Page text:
Brexit threatens €225m in bloodstock exports - industry

Trade barriers and weaker sterling could damage business, says HRI

Bryan Cooper on Irish-trained Don Cossack on the way to winning the Cheltenham Gold Cup last year. Photograph: Michael Steele/Getty Images

Bryan Cooper on Irish-trained Don Cossack on the way to winning the Cheltenham Gold Cup last year. Photograph: Michael Steele/Getty Images


Brexit poses a threat to €225 million in bloodstock exports to Britain and other key elements of the racing industry, the sport’s administrative body warned at the weekend.

Britain is Irish racehorse breeding’s biggest export market, taking eight out of every 10 thoroughbreds that are sold abroad, a business that is worth €225 million a year to a largely rural industry.

Brian Kavanagh, chief executive of State body Horse Racing Ireland (HRI), said weakened sterling and the risk that the UK’s exit from the European Union would result in trade barriers could damage the sector.

“Britain is the main market for both flat and national hunt horses and that would be at risk,” he said. “Any barrier to trade flows or the exchange rate could make Irish horses more expensive or result in lower returns to vendors.”

Weakened sterling

Mr Kavanagh pointed out that the subsequent weakening of sterling in the wake of the UK electorate’s decision last June would have reduced the spending power of a British buyer with £100,000 sterling to €110,000 from €127,000 a year earlier.

In a further complication, he suggested that an agreement between the Republic, the UK and France allowing racehorses to move freely between the three may be called into question due to Brexit.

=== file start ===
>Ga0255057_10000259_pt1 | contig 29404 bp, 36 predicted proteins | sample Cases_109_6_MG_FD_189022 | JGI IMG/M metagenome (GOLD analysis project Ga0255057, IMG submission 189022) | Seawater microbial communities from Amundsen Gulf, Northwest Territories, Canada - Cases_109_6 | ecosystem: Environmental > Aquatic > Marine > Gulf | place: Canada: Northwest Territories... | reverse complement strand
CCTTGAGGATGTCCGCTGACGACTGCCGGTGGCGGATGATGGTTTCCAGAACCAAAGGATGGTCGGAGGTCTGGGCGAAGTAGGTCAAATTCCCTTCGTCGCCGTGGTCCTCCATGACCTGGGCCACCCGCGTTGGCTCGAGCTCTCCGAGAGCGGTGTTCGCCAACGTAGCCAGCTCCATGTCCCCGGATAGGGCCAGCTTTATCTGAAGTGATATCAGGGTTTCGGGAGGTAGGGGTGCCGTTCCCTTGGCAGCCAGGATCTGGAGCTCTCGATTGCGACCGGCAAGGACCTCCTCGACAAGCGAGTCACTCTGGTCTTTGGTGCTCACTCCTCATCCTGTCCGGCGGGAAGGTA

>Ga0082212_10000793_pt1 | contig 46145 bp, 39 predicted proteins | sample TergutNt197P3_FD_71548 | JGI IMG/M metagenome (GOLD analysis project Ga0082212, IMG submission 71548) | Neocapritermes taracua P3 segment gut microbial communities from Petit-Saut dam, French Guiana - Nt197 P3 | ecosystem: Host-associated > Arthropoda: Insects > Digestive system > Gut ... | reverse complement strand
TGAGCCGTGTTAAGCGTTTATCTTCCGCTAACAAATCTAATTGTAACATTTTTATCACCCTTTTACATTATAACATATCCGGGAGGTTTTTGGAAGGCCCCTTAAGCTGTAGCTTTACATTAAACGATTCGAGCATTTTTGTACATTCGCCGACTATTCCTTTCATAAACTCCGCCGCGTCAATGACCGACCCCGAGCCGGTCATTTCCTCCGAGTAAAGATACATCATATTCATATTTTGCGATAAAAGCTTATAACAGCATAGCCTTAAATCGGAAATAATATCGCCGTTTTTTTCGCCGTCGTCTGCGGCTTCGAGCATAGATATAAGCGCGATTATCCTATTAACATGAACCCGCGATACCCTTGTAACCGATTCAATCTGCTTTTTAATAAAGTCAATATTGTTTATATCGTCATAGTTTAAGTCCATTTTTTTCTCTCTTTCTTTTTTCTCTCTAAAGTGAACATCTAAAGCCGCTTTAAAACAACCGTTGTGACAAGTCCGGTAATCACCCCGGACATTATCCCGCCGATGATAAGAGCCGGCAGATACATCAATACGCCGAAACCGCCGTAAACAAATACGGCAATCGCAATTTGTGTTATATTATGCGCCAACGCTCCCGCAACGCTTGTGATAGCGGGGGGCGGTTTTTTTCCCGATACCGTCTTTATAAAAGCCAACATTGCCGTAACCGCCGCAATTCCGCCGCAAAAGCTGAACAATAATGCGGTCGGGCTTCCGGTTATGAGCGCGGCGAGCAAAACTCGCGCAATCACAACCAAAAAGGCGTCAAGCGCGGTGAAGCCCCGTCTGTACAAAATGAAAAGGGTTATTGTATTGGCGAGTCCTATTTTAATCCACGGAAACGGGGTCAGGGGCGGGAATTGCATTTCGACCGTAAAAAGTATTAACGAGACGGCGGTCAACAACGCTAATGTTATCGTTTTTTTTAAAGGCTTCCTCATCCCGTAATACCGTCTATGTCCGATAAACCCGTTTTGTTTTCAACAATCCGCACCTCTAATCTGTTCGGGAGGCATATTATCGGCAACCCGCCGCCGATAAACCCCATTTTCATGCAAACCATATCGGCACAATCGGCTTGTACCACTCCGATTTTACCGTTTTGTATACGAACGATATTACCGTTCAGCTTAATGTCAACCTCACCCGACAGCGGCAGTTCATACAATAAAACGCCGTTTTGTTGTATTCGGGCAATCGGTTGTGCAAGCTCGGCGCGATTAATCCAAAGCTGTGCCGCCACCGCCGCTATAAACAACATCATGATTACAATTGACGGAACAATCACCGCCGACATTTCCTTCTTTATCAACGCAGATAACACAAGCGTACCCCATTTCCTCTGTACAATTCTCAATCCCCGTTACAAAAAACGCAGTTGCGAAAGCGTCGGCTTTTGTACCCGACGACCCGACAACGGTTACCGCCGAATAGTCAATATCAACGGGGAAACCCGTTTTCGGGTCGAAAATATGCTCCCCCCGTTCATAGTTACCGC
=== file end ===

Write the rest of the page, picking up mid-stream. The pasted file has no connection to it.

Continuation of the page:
Leaving the bloc could also allow the UK to introduce incentives for its breeding industry that the EU could prevent the Republic from matching. A decade ago the European Commission ruled that an Irish tax break on stud fee profits contravened the union’s competition law.

A hard Border with the North could also hit racing’s status as an all-Ireland sport. Racing is run at Downpatrick and Down Royal under Irish rules, while HRI provides both tracks with funds for prize money and capital spending.

About 90 per cent of competitors at both venues are trained in the Republic. In addition, the Irish Turf Club, based at the Curragh in Co Kildare, licenses trainers in Northern Ireland.

Mr Kavanagh’s warning comes as the sport begins warming up for the yearly showdown at Cheltenham, which begins four weeks from tomorrow and will attract the best national hunt horses from both sides of the Irish Sea, along with thousands of Irish racegoers.

Irish-trained horses captured two of its biggest prizes, the Champion Hurdle and Gold Cup, last year. Overall in 2016, thanks to wins in top flat and jumps races, Irish thoroughbreds earned €15.3 million in prize money in Britain. In revers, British horses took €3.9 million home from Ireland.

In turn, the Republic attracts 80,000 racing tourists from Britain every year, who come to high-profile meetings such as Punchestown. A weaker sterling also poses a threat to this.

Racecourses themselves face a further threat from a poor exchange rate as they will receive media rights payments in sterling from 2019 to 2023.